Tuesday, 10 November 2015

Not sweating the small stuff

The other day I was invited to a function where I was supposed to bring a dish. It  was potluck. I accepted but had been too busy doing other things to pick up a cake. I wondered if I had time to rush to Bangsar to my new favourite bakery and pick up a peanut butter chocolate cake. No, I didn’t. Besides, as I now found out, the bakery was closed on Mondays.

I did what anyone in a dilemma would do. I enlisted the services of a superhero. In this case, the superhero was the Gen Y person who sat next to me. Throw any conundrum at her, and she would figure out how to get it done with the least amount of fuss.

“Well, why don’t you try EatCakeToday?”

“What’s that?”

“It’s this platform where you can buy a cake from one of the artisan bakeries and they deliver it to you. For free,” she smiled sweetly like a person who has all the answers. (It’s important to have those in your life).

It blew me away. Was my pressing dilemma going to be solved by so simple a solution? Did I just have to pick a cake and click buy and have it delivered? The website said I would have to give them four hours. Actually there were only two hours more (they operated till 5pm). I tried anyway, and what do you know, one of the nice ladies delivered my cake of choice (chocolate salted caramel) to me at the office and with no trouble at all, I was good to go. Problem solved. And everybody at the function, which was incidentally called “Feast for Good” loved the cake.

Recently, for the Malayalee harvest festival, Onam, I wanted to order a thali meal from this Kerala restaurant I had just discovered in Aman Suria and have it sent to my father. Now, I could do it myself. But that would involve going to the place, finding parking, ordering and getting the meal and then driving all the way to my father’s house. And coming back to the office.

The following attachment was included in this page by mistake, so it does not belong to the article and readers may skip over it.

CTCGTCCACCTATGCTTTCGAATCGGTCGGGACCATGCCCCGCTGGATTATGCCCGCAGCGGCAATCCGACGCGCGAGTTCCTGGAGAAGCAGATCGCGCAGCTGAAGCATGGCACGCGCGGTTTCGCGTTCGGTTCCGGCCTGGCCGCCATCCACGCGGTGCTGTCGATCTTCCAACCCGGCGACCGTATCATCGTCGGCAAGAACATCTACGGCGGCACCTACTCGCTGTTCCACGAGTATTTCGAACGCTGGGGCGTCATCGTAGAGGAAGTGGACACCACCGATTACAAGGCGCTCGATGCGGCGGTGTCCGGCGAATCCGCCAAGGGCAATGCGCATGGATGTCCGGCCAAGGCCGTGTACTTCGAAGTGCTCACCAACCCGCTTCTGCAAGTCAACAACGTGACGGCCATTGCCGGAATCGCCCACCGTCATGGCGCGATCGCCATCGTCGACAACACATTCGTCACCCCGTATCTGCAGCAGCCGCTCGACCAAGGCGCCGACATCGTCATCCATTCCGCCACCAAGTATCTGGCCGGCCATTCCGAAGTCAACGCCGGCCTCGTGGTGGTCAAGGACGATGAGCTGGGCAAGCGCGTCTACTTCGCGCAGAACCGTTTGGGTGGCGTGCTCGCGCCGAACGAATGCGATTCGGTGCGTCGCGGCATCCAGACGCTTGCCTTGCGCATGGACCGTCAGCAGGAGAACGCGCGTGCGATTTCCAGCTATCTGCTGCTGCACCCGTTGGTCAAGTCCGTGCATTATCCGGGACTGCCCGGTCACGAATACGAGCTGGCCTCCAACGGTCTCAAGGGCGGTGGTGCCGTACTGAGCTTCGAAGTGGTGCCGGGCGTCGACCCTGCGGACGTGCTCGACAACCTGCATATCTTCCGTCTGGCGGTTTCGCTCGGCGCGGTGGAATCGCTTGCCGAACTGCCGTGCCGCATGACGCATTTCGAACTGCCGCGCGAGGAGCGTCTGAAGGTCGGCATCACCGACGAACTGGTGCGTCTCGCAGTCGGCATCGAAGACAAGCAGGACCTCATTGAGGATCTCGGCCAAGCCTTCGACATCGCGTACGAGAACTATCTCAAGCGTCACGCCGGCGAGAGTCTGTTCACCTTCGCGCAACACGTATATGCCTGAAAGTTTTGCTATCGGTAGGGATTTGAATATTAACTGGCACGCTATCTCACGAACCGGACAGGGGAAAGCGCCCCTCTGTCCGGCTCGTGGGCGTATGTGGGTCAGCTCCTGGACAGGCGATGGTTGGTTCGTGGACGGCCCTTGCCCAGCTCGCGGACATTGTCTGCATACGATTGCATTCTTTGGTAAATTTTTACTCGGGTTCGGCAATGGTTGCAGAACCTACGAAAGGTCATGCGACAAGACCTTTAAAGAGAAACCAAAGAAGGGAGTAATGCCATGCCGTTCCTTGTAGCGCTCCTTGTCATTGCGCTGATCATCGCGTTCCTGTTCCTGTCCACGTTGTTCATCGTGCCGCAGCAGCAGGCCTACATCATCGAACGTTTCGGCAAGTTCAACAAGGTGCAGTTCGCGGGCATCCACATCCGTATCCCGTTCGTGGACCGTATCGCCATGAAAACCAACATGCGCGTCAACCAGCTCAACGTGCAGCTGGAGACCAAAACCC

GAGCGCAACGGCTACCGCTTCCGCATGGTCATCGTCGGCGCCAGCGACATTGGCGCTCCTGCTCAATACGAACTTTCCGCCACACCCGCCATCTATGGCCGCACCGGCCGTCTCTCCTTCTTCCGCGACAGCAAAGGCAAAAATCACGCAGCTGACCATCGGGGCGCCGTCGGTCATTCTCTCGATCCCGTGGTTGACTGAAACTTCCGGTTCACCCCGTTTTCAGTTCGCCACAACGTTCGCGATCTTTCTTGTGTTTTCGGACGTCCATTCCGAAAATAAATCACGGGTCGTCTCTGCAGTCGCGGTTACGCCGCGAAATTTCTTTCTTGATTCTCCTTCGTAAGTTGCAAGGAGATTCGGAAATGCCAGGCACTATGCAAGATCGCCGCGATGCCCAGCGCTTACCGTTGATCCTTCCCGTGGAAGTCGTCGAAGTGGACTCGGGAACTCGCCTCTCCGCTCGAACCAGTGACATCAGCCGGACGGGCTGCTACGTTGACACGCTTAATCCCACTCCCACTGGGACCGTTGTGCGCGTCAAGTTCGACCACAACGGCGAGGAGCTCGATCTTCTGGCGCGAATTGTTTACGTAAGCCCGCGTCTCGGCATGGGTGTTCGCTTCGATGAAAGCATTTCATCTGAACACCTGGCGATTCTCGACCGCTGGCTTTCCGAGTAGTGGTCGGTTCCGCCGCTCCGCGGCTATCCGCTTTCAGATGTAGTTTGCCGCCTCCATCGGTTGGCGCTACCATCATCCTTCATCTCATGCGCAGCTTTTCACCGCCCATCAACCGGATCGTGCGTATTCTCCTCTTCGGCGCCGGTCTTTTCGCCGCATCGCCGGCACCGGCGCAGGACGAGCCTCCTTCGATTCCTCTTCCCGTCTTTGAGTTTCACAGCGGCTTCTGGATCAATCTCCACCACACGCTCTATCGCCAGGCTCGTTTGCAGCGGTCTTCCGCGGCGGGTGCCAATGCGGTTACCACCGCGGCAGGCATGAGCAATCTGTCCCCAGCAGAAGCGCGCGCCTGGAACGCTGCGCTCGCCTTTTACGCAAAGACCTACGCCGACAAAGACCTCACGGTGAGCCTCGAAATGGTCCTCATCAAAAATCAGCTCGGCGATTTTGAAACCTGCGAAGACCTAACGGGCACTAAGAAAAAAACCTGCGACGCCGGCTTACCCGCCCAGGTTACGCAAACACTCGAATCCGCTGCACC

No problem, said another Gen Y-er on my desk. “Just use GoGet. You put in the request, say how much you will tip and then wait for someone to accept the errand.”

So I did. According to my colleagues I went a little overboard with my tip (my errand got picked up right away) but honestly, thinking of all the hassle it would save me, I tipped according to my conscience. As it was a cash on delivery thing and I didn’t want them to charge my father, I managed to do an online bank transfer. And everything went beautifully. I couldn’t get over how easy it all was.

Recently, I wanted to hire movers but was too lazy to go look for one. The last mover I had employed (to bring a few items from JB to KL) had done a terrible job, breaking the fridge and losing the way to my house. How could I find ones that worked?

“Have you tried Kaodim?” asked another Gen Y-er in my office. “I wanted someone to clean an apartment and I put the job there…then companies bid for the job and I chose the cheapest but ended up giving them a tip because the price was ridiculously low.”

As easy as that? I tried it. And got five different bids. And picked one. It was all so hassle-free that I still have difficulty believing it.

It’s a brave new world, as Aldous Huxley might point out, and one that leaves me constantly aghast. I love the creativity that goes into thinking up ways of making my life less irksome. I love not having to brave traffic jams or go around asking for recommendations for a variety of different little jobs that no one seems to want to do.

I am glad to work in a place filled with young people who know all about this stuff. Ask them how to do something and just sit back. They will come up with the best, cheapest and most convenient solution.

I don’t even bother to do my own homework. I just ask. For instance, I have a foodie colleague that I call when I need a restaurant recommendation. She is “au courant” with all the food blogs and she has tried most of them. I give her my specifications (which area, what kind of food, what kind of price range) and c’est voila! She comes up with a series of recommendations that always hit the spot.

One of her recommendations (for my brother’s birthday) has since become a family favourite. And I take my friends visiting from overseas there and it has never failed to please. That’s how good she is.

I guess the same could be said for financial planning. You need to know people who know. You check out the savvy ones and you do what they do. Or you ask them. Most people are keen to share their knowledge.

So I guess it’s OK if you’re an ignorant Luddite like me. You just need to be surrounded by smart people. Henry Ford thought so. I do too.

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